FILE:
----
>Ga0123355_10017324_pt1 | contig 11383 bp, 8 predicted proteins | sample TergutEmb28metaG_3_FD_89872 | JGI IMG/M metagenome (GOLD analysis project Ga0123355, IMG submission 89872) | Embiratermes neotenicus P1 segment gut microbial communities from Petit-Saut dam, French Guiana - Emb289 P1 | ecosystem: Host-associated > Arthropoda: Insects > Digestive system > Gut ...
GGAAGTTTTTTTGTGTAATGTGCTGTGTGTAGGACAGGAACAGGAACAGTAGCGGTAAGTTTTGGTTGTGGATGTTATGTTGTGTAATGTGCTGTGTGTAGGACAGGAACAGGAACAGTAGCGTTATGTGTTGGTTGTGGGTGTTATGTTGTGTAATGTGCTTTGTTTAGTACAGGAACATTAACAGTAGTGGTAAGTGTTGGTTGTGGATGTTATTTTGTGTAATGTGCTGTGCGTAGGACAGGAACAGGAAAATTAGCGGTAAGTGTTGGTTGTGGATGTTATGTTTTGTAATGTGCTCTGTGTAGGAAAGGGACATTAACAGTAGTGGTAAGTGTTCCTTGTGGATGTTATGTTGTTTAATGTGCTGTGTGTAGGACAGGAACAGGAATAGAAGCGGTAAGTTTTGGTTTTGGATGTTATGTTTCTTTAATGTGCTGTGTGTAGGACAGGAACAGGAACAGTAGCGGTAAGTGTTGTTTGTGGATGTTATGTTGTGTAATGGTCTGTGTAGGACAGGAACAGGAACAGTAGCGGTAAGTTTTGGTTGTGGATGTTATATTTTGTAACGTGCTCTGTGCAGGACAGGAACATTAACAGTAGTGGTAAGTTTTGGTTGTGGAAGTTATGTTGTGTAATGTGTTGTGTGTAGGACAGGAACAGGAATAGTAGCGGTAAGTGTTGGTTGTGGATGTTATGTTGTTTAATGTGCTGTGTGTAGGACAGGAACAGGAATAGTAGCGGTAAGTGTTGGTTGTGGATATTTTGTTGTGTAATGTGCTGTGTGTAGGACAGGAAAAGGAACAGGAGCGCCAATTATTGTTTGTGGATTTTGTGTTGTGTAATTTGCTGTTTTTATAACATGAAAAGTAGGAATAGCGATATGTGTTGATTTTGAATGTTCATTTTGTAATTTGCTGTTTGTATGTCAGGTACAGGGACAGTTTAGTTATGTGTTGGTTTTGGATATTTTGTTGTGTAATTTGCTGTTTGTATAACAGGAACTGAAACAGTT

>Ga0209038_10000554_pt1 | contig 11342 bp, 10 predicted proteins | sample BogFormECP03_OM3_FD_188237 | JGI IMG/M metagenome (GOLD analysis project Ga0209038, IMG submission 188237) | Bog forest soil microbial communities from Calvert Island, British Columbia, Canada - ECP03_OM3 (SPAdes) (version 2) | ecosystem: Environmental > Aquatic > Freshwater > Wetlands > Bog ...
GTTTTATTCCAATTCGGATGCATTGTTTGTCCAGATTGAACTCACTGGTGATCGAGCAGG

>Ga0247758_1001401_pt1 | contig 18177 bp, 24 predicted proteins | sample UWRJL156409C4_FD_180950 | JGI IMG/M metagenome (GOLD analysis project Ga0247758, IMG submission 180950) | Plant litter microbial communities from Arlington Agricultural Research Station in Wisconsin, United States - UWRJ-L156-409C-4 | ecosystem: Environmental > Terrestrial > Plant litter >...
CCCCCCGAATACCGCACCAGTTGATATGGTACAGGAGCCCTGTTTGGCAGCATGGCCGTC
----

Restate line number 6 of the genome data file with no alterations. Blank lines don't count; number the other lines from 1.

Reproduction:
CCCCCCGAATACCGCACCAGTTGATATGGTACAGGAGCCCTGTTTGGCAGCATGGCCGTC